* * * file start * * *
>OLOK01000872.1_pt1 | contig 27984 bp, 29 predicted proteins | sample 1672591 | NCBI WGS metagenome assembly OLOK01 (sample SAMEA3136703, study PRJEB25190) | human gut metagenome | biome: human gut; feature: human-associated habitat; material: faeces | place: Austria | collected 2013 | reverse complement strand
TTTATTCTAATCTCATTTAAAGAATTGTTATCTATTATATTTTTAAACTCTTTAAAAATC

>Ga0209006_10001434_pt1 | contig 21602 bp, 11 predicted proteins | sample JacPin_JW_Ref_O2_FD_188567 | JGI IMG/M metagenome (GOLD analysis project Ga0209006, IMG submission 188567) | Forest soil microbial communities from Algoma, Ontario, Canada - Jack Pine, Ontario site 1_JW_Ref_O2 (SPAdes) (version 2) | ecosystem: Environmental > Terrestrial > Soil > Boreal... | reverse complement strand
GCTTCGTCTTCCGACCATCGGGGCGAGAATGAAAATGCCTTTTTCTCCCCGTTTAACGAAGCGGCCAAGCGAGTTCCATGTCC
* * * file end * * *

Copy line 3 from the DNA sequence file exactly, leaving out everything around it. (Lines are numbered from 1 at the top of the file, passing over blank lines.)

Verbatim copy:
>Ga0209006_10001434_pt1 | contig 21602 bp, 11 predicted proteins | sample JacPin_JW_Ref_O2_FD_188567 | JGI IMG/M metagenome (GOLD analysis project Ga0209006, IMG submission 188567) | Forest soil microbial communities from Algoma, Ontario, Canada - Jack Pine, Ontario site 1_JW_Ref_O2 (SPAdes) (version 2) | ecosystem: Environmental > Terrestrial > Soil > Boreal... | reverse complement strand